the same argument has very recently been suggested to
account for the UV-absorbing ocular media of diurnal rap-
tors, which have extremely high visual acuity to facilitate
the capture of moving prey on the wing [77].
For species active that are at night, on the other hand,
the primary visual requirement is high absolute sensitivity
rather than spatial acuity, which will be facilitated by a
UV-transparent lens. Such animals generally have a lower Proc. R. Soc. B 281: 20132995
on February 19, 2014rspb.royalsocietypublishing.orgDownloaded from
proportion of cones in their retina and no areas of increased
cone density, but often have areas of increased rod density
consistent with maximizing absolute sensitivity (see the
electronic supplementary material, table S5).
(f) Size(age)-related changes in lens transmission
It is not possible to characterize the spectral transmission of a
species’ lens by a single curve, as it will inevitably change as
a function of lens size. In some species, such as man, the lens
grows throughout life [78], and its size can be used to age the
animal [79]. In other species, lens growth levels off in older ani-
mals [80]. Generally, as shown by the four species in this study
for whom a range of lens sizes were available (P. livingstonii,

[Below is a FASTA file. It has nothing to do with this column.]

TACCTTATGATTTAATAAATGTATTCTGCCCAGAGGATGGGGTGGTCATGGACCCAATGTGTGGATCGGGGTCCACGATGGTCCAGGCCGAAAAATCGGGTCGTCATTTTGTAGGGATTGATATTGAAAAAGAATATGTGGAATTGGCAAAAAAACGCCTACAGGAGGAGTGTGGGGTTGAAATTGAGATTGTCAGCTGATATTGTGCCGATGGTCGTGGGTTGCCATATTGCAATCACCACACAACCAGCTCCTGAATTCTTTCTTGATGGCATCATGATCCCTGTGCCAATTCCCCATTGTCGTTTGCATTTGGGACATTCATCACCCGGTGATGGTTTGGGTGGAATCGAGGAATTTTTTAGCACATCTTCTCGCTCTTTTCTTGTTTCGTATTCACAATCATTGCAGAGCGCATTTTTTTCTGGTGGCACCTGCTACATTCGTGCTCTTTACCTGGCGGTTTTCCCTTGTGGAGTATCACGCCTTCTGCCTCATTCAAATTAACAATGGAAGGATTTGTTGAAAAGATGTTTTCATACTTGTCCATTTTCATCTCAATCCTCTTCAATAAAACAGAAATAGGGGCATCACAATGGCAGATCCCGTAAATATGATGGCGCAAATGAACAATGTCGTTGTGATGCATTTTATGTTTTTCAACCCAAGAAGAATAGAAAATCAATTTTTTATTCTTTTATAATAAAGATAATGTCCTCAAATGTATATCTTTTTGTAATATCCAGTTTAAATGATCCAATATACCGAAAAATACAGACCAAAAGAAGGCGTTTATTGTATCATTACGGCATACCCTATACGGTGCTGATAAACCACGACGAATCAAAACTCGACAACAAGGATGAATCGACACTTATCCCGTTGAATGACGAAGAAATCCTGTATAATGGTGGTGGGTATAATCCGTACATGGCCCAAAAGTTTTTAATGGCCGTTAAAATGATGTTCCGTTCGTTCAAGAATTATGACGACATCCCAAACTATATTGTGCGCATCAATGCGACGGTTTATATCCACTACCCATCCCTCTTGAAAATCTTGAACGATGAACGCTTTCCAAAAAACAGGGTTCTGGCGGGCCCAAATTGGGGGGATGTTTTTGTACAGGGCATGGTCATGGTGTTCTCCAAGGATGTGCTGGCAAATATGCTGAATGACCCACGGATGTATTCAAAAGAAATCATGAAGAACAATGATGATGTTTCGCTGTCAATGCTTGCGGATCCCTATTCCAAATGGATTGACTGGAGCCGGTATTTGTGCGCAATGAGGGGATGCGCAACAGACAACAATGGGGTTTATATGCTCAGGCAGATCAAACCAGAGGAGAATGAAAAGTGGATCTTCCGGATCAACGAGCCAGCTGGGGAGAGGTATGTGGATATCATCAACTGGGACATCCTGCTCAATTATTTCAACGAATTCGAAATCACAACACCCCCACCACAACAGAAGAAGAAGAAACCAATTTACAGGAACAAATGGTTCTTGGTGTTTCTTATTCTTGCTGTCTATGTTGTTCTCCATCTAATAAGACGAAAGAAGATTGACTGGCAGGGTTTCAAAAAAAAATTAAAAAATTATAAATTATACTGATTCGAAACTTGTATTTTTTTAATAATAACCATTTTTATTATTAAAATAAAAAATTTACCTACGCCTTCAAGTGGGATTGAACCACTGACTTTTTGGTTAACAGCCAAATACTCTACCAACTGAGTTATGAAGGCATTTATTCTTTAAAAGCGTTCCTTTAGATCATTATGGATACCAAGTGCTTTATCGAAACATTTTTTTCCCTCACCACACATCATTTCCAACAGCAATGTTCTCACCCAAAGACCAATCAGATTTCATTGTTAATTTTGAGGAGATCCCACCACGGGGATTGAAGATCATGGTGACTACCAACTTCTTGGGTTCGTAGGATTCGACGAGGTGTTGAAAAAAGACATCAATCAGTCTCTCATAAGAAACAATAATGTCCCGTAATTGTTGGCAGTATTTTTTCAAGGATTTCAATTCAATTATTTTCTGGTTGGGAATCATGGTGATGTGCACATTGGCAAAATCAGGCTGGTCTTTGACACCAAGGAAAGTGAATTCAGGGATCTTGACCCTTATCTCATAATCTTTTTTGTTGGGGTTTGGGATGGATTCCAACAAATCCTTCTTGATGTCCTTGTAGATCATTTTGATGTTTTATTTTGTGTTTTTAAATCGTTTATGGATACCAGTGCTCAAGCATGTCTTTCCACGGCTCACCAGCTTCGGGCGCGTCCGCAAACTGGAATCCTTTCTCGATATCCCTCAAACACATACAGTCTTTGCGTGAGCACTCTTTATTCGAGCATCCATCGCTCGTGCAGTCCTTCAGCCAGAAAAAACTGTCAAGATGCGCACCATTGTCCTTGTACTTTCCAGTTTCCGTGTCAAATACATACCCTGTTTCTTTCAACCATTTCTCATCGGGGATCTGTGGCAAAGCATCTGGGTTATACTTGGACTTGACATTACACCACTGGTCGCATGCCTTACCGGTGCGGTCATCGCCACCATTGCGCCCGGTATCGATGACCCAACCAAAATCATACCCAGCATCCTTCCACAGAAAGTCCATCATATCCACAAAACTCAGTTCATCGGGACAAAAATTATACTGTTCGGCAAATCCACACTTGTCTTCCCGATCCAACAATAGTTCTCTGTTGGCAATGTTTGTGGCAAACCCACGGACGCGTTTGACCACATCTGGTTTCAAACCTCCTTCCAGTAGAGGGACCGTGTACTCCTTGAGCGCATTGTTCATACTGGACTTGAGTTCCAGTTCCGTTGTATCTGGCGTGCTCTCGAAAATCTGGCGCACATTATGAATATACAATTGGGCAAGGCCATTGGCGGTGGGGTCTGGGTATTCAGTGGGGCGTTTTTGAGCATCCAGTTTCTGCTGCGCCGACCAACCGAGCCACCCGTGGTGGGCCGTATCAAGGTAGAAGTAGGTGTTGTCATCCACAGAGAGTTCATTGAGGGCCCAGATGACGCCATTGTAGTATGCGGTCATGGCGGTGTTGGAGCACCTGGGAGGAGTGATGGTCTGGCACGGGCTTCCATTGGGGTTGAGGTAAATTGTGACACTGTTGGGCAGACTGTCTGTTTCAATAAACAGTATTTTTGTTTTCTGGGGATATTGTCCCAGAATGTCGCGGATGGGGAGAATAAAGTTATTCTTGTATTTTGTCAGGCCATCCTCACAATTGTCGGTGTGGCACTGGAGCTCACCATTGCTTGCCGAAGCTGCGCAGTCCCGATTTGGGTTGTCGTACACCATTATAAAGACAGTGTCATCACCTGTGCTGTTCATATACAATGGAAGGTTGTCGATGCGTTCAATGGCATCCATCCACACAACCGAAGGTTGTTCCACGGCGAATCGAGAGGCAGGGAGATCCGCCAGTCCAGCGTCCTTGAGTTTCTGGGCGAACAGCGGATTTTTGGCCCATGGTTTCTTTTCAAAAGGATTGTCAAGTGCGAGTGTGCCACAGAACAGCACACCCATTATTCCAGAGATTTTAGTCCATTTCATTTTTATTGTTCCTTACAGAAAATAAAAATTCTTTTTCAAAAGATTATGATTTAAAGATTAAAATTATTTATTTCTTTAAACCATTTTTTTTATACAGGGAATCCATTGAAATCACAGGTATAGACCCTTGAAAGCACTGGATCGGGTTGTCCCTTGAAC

R. rattus, M. musculus and S. suricatta), the relative transmission
of short wavelengths decreases with increased lens size and
age (figure 4).
Some age-related change in lens transmission is an inevi-
table consequence of increased pathlength in older animals.
An approximate indication of the effect of lens size on
spectral transmission can be obtained by squaring the trans-
mission spectrum of a small lens to give a theoretical curve
for a lens twice the diameter [81,82]. For both the rat
(figure 4b) and mouse (data not shown), increased size is
insufficient to account for the decreased transmission
observed. The causes for the frequently described age-related
yellowing of the lens of primates [5,83] are complex [78] but
are in part the result of the attachment of the major
tryptophan-derived, short-wave absorbing lens pigment